Birthing Centers: Health and Medical Records
(1)Contents — The records of each client must contain:
(a)Demographic data, initial prenatal physical examination, laboratory tests and evaluation of risk status;
(b)Continuous periodic prenatal examination and evaluation of risk status;
(c)A signed informed consent (refer also to OAR 333-076-0670 (Birthing Centers: Policies and Procedures)(12));
(d)History, physical examination and risk assessment on admission to the Center in labor (including assessment of mother and fetus);
(e)Continuous assessment of the mother and fetus during labor and delivery;
(g)The emergency transport plan for the client;
(h)Physical assessment of newborn, including Apgar scores and vital signs;
(i)Post partum evaluation of the mother;
(j)Discharge summary for mother and newborn;
(k)Documentation of consultation, referral, and/or transfer;
(l)Signed documents as may be required by law; and
(m)Records of newborn and stillborn infants must include, in addition to the requirement for medical records, the following information:
(A)Date and hour of birth, birth weight and length of infant, period of gestation, sex, and condition of infant on delivery;
(C)Record of ophthalmic prophylaxis and Vitamin K administration or refusal of same; and
(D)Progress notes including:
(i)Temperature, weight and feeding data;
(ii)Number, consistency and color of stools;
(iv)Condition of eyes and umbilical cord;
(v)Condition and color of skin; and
(2)All entries in a client’s labor record must be dated, timed, and authenticated. Verification of an entry requires use of a unique identifier, i.e., signature, code, thumbprint, voice print or other means, that allows identification of the individual responsible for the entry.
(3)A single signature or authentication of the responsible practitioner on the clinical record does not suffice to cover the entire content of the record.
(4)The completion of the clinical record must be the responsibility of the attending practitioner.
(5)The Center will ensure that the prenatal and intrapartal records are available at the time of admission and in the event of transfer to the care of another clinician or health care facility.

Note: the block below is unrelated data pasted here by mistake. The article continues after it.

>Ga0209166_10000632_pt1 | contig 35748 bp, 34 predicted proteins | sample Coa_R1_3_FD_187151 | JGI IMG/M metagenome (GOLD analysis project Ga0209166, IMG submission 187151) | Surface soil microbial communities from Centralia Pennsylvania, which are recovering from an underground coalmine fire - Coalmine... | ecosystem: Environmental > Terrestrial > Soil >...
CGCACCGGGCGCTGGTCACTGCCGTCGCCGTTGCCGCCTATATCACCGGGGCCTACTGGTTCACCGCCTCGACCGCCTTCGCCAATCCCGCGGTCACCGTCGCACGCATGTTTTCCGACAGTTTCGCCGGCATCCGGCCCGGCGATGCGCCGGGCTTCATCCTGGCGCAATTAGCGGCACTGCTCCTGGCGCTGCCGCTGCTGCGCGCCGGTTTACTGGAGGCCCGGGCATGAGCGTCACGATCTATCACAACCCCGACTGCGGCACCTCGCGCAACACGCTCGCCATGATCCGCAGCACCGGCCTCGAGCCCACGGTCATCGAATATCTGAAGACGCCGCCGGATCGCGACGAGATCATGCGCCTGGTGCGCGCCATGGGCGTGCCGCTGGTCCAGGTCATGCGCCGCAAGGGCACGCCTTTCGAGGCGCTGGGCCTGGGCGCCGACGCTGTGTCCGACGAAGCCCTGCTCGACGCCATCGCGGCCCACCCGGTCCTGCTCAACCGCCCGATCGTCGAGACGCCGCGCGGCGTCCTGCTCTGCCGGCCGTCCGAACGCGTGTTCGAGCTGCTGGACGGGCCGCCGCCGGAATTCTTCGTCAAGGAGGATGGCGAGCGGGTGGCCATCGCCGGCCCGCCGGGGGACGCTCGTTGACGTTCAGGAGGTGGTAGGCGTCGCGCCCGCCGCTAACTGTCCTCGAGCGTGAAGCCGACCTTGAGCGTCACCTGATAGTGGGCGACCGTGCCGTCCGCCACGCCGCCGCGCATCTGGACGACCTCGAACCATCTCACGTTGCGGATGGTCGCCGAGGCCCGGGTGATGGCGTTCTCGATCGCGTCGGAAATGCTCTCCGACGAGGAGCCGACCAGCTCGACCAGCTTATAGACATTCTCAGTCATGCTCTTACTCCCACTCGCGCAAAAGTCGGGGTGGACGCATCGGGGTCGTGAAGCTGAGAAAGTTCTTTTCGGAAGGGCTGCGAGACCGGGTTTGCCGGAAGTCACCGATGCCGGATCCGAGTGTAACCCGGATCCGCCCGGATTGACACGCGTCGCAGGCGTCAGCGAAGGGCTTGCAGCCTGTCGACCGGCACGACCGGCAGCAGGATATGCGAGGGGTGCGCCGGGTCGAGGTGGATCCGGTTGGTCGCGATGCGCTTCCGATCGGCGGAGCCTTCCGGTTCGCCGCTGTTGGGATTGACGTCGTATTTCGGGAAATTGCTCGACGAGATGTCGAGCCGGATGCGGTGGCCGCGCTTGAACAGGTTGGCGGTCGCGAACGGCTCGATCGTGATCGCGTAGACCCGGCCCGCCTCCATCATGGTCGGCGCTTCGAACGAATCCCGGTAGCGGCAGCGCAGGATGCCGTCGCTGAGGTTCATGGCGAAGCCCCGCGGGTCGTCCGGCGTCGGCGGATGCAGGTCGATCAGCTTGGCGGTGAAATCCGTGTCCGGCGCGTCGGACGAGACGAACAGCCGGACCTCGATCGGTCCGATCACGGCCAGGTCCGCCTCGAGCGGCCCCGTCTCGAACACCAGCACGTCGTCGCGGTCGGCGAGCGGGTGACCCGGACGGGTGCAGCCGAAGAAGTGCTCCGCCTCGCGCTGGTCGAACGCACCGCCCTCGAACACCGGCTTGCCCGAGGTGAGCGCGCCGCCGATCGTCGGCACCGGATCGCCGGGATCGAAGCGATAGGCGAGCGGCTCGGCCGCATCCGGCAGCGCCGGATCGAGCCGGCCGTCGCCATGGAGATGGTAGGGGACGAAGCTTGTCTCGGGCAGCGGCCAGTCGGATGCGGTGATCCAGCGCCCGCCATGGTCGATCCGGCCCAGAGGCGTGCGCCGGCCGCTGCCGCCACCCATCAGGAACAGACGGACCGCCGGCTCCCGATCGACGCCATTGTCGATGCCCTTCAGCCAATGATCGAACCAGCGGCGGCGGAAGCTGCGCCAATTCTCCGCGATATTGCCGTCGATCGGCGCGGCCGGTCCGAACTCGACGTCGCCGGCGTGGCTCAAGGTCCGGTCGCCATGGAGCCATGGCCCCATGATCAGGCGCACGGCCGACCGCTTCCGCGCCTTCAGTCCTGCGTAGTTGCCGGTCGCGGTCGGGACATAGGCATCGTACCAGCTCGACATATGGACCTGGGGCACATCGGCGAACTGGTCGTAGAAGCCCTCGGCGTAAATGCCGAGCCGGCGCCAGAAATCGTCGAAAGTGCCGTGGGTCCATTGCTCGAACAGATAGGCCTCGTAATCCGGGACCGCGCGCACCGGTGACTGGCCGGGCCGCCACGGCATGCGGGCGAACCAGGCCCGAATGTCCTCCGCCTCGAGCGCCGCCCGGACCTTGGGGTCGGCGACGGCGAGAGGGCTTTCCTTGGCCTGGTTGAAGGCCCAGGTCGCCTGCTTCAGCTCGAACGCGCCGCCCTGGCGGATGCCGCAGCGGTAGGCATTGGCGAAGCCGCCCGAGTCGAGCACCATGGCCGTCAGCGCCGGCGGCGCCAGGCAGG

(6)Storage — The records will be stored in such a way as to minimize the chance of their destruction by fire or other source of loss or damage and to ensure prevention of access by unauthorized persons.
(7)Records are the property of the Center, and will be kept confidential unless released by the permission of the client. An exception is that they may be reviewed by representatives of the Division, and will be provided in copy form to such representatives on request.
(8)All clinical records must be kept for a period of at least twenty-one years after the date of last discharge. Original clinical records may be retained on paper, microfilm, electronic or other media.
(9)If a Center changes ownership all clinical records in original, electronic, or microfilm form must remain in the Center, and it must be the responsibility of the new owner to protect and maintain these records.
(10)If a Birthing Center must be closed, its clinical records may be delivered and turned over to any other health care facility in the vicinity willing to accept and maintain the same as provided in section (8) of this rule.
(11)If a qualified clinical record practitioner, RHIA (Registered Health Information Administrator) or RHIT (Registered Health Information Technician) is not the Director of the Clinical Records Department, the Division may require the Center to obtain periodic and at least annual consultation from a qualified clinical records consultant, RHIA/RHIT. The visits of the clinical records consultant must be of sufficient duration and frequency to review clinical record systems and assure quality records of the clients. Contract for such services must be available to the Division.
Rule 333-076-0690 — Birthing Centers: Health and Medical Records,